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Confidentiality Agreements and Social Media: The $90,000 Facebook Post

April 4, 2014

By Lauren Hoye

In February 2014, Patrick Snay, former headmaster of the Gulliver Preparatory School in Miami, Florida learned just how airtight a confidentiality provision in a settlement agreement can be. His story, which has garnered national coverage in recent weeks, shows what can happen when standard legal settlement provisions intersect with modern communication in the digital age.

In 2010, Snay sued the Gulliver School after the school failed to renew his employment contract. Snay alleged that Gulliver had discriminated against him and that his daughter, a Gulliver student, was suffering retaliation. In 2011 the parties settled the lawsuit, and as part of that settlement Gulliver agreed to pay Snay $90,000 plus an additional $60,000 in legal fees. Snay, meanwhile, agreed to keep both the existence and the terms of settlement private – a standard “confidentiality” provision.

A few days later, Snay’s teenage daughter, Dana, posted on her Facebook page for all 1,200 of her “friends” to see: “Mama and Papa Snay won the case against Gulliver.  Gulliver is now officially paying for my vacation to Europe this summer. SUCK IT.”  Among Dana’s “friends” were former and current Gulliver students.  It was not long until Gulliver’s attorneys learned of Dana’s Facebook post and informed Snay that the settlement agreement was off, meaning that the money that Snay had won in settlement was off the table.

Seeking to enforce the settlement agreement, Snay returned to court and persuaded the trial court to enforce the agreement. Gulliver appealed, and in February 2014, Judge Linda Ann Wells of Florida’s Third District Court of Appeal ruled in favor of the Gulliver School: “Snay violated the agreement by doing exactly what he had promised not to do. His daughter then did precisely what the confidentiality agreement was designed to prevent.”

The Snay/Gulliver dispute provides a cautionary tale on the importance of all provisions in any employment settlement agreement. In most instances the focus is on money and benefits, and rightly so. But the Snay case reminds us that the non-monetary terms of a settlement agreement are just as important, and binding, as the monetary terms. When negotiating an employment settlement (and hopefully working with a qualified employment attorney), employees should consider not only their bottom line but also which non-economic terms they can reasonably expect to satisfy.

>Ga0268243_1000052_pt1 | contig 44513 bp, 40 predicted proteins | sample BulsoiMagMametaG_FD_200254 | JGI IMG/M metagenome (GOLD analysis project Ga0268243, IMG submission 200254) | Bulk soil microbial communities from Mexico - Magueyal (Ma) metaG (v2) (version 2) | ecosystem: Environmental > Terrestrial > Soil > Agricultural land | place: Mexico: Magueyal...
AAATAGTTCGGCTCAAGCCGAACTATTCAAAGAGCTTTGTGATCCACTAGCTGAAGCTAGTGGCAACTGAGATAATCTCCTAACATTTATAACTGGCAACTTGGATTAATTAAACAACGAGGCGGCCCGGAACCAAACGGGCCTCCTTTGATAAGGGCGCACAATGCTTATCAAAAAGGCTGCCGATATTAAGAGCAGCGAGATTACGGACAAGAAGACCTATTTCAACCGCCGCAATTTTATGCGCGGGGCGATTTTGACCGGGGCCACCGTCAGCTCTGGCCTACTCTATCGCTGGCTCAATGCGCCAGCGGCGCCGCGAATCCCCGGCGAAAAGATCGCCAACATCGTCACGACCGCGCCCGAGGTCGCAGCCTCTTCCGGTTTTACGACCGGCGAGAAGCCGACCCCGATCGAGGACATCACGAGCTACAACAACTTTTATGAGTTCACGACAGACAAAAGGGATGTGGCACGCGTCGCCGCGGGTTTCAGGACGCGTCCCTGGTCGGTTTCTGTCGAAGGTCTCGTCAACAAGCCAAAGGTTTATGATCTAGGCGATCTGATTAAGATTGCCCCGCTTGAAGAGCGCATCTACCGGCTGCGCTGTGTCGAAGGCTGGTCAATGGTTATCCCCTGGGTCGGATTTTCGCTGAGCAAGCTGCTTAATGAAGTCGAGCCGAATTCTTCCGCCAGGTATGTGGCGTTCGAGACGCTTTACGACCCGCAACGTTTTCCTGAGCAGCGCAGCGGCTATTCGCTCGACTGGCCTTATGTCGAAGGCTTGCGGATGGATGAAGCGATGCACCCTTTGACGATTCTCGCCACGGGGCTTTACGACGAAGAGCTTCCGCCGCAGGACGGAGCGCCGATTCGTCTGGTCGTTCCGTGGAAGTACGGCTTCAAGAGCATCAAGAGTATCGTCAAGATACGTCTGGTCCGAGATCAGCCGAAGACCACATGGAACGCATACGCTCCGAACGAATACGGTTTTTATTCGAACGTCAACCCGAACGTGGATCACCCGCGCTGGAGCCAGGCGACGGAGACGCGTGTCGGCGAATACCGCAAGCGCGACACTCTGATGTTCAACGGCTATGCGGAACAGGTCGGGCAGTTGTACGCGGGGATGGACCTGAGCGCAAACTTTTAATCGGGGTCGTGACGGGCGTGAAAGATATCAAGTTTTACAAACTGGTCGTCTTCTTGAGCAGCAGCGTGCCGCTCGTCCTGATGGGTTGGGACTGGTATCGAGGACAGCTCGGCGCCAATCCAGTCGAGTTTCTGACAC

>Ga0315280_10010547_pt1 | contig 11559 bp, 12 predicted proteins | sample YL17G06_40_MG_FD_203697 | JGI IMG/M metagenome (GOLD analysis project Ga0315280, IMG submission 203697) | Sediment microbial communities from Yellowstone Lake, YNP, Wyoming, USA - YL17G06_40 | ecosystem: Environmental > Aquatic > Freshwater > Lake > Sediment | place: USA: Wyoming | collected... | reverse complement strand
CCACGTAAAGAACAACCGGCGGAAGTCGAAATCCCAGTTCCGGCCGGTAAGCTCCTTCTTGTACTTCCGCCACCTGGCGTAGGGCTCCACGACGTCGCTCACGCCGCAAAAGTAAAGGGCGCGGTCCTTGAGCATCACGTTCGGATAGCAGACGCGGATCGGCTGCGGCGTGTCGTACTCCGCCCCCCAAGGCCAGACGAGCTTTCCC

Here, Snay made two mistakes. First and foremost, he disclosed confidential settlement terms to his teenage daughter. Second, his daughter turned to Facebook to boast about her father “winning” the lawsuit. That Facebook post – visible to over a thousand people, some of them affiliated with the Gulliver School – ultimatley cost the family their settlement agreement.

Social media outlets like Facebook, Twitter, and Instagram, are rapidly becoming our primary method to share news and information. While these outlets often “feel” private to the user, they are in fact designed to reach as many people as possible. Employees generally, and especially those involved in ltigation, should assume that anyone and everyone can access the information they share on social media, even if their settings are “private.” Mr. Snay is paying the price for not having taken the confidentiality provision in the settlement agreement sufficiently seriously. He now faces protracted litigation to try to salvage his settlement. Dana Snay’s Facebook page, meanwhile, has been taken down. (No word on her European vacation plans.)

The labor and employment attorneys at Willig, Williams & Davidson can help you navigate the complexities associated with employment disputes, including the negotiation of separation and confidentiality agreements. For more information about your rights in any employment dispute, contact Willig, Williams & Davidson and ask to speak with one of our labor and employment attorneys.


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